Oxygen Permeability Increases with water content in HEMA lenses Increases as water content decreases in Silicone Hydrogels Oxygen transmission increases with decreases in CT Dk ranges 8.3 to >100 Tear exchange 1-2%
Career Enhancing Athletes Actors Models Eye Changing Tints Fountain of Youth
Responsibility Age restrictions Participation in the costs of the lens
Essentially every other SCL patient entering your office desires the freedom and flexibility of sleeping in their lenses, at least occasionally. Don’t want to sleep in their lenses 54% Want to sleep overnight in their lenses occasionally 21% Variability in Lifestyle Source: CIBA Vision, data on file, % Want to sleep overnight in their lenses on a regular basis
Most who sleep in their lenses do so frequently – average is 21 nights/month 41% of those sleeping in their lenses do so for more than 7 nights continuously –Many (28%) are wearing lenses not approved for such use 84% of soft contact lens wearers accidentally fall asleep or nap with their lenses Sleeping in lenses (Source: CIBA Vision, data on file)
Contraindications Inflammation/Disease of Anterior Seg Systemic disease Pregnancy Poor hygiene Lack of motivation Irregular cornea RK Chronic allergies Chronic use antihistamines GPC Astig.>1D Work environment Poor tears
Preliminary evaluation is important for determining patient suitability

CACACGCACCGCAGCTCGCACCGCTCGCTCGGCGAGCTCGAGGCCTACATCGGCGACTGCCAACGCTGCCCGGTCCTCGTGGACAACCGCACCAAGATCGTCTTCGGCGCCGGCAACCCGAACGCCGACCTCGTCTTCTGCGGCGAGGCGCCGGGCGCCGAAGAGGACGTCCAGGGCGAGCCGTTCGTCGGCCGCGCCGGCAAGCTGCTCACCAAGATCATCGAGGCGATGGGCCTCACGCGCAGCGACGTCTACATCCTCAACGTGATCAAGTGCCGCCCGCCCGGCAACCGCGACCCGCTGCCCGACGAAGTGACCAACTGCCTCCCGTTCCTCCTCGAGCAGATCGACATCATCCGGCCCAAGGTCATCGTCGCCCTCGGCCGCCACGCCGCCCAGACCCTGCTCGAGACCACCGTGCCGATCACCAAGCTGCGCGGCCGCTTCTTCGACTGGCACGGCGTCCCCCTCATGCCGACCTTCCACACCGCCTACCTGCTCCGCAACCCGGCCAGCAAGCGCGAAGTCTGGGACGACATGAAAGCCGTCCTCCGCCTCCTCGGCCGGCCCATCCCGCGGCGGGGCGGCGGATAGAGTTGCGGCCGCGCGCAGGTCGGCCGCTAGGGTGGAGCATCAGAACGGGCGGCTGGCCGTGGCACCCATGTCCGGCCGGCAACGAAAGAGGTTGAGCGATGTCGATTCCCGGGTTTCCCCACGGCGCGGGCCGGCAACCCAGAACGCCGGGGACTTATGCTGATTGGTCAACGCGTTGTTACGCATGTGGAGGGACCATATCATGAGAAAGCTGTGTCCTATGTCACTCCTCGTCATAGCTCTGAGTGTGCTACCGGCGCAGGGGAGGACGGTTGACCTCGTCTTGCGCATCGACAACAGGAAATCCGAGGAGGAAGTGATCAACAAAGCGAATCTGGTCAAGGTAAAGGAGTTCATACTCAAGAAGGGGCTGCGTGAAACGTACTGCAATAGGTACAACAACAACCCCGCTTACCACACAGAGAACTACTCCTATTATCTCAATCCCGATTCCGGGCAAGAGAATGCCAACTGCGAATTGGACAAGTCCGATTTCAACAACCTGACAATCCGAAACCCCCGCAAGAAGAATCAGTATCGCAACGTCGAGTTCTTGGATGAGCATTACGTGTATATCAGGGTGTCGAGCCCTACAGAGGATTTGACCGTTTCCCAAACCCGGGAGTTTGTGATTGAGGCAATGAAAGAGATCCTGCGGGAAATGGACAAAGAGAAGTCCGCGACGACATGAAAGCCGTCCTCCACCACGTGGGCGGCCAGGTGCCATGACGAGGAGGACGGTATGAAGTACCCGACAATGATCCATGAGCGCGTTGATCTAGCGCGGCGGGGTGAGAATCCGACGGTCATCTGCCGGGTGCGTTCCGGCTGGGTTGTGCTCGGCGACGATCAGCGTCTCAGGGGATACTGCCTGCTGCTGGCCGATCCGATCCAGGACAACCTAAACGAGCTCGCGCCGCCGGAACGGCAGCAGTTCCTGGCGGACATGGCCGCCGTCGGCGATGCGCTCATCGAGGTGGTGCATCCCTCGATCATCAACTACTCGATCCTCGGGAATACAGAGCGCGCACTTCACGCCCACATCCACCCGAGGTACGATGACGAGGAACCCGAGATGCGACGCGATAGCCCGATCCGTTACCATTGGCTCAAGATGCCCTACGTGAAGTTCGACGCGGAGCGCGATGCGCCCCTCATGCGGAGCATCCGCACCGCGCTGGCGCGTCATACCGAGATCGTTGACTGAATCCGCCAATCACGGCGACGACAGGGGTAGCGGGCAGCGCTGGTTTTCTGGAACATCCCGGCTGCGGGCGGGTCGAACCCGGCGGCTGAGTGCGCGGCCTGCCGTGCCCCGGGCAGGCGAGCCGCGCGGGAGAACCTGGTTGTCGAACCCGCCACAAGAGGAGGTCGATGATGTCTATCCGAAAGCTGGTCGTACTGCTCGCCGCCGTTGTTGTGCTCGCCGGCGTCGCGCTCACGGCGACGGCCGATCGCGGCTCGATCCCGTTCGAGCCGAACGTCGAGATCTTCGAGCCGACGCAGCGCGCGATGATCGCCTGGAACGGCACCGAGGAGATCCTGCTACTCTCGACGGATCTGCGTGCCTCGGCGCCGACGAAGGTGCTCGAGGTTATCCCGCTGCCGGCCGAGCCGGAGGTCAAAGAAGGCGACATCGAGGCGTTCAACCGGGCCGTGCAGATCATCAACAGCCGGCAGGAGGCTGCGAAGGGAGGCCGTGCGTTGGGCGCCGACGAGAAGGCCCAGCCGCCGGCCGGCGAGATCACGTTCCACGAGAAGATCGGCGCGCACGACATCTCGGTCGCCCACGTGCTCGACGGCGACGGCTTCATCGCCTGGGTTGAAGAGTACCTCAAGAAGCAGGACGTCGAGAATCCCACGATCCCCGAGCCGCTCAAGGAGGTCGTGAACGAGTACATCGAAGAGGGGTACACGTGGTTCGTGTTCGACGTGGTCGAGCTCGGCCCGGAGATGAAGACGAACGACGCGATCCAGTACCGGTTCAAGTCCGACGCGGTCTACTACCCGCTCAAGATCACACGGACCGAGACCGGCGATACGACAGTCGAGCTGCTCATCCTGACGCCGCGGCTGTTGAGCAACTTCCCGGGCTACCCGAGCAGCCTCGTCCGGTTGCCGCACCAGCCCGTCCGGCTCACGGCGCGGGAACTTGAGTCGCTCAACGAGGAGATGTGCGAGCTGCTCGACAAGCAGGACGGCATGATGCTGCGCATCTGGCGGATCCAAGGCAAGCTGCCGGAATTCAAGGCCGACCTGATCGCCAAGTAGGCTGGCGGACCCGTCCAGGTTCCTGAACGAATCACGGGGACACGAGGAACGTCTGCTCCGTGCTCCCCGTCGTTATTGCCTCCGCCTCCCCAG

Case 1 35 y.o male banker Desires CL’s for occasional sports activities
Case 2 24 y.o female Wants CL’s 1 st time 3 months pregnant
Case 3 Auto mechanic Wants CL’s Poor hygiene
Lens Selection Lens Type DW, FW, EW, CW Replacement schedule Tints What is the patient interested in?
DW, FW, EW, CW Wear hours a day Remove daily Occasional overnight wear Full time overnight wear 7 days/6 nights 30 day wear
Educate and Set Proper Expectations- Making the switch Oxygen Transmission Corneal Health Modulus Replacement schedule Discuss going from hydrogel EW to SiHy EW or CW Give the patient 1-2 weeks
CW Patient Education Use appropriate solutions for SiHy’s Rub the lenses to clean, except ClearCare Do not swim in lenses and do not sleep in lenses after swimming Clean & disinfect upon removal Need back-up glasses with updated Rx Examine every 6 mths. Bring glasses and solutions to visits Remove when ill and do not sleep in them Must be 100% healthy to wear CW Remove if dirty or FB sensation to clean & disinfect Replace with fresh, clean lenses each month Showering in lenses?
Even in a BMW, you need to slow down when it is icy. - Dr. Ghormley
BCR 4-5D flatter than flat K Steepest BCR = flat K >45D Middle BCR = flat K 41-45D Flat BCR = flat K < 41D
Lens Diameter HVID +2 = Lens Diameter mm
Lens Power Vertex > + 4D Spherical equivalent for < 1D cyl Residual astigmatism = Refractive cylinder
Center Thickness Greater minus – Thinner Greater plus – Thicker Thicker lenses are easier to handle Thinner lenses provide greater oxygen transmission
Fitting Evaluation Empirical vs. Diagnostic
Case 1 OU OD –2.00D OS – X180
Case 2 OD Sph. OS OD –4.50 OS – X180
Fitting Insert lenses and let settle minutes Assess position, coverage and movement Centration- centered Complete corneal coverage 0.5-1mm lag, Push-up test
Too tight Conjunctival drag Negative push-up test No movement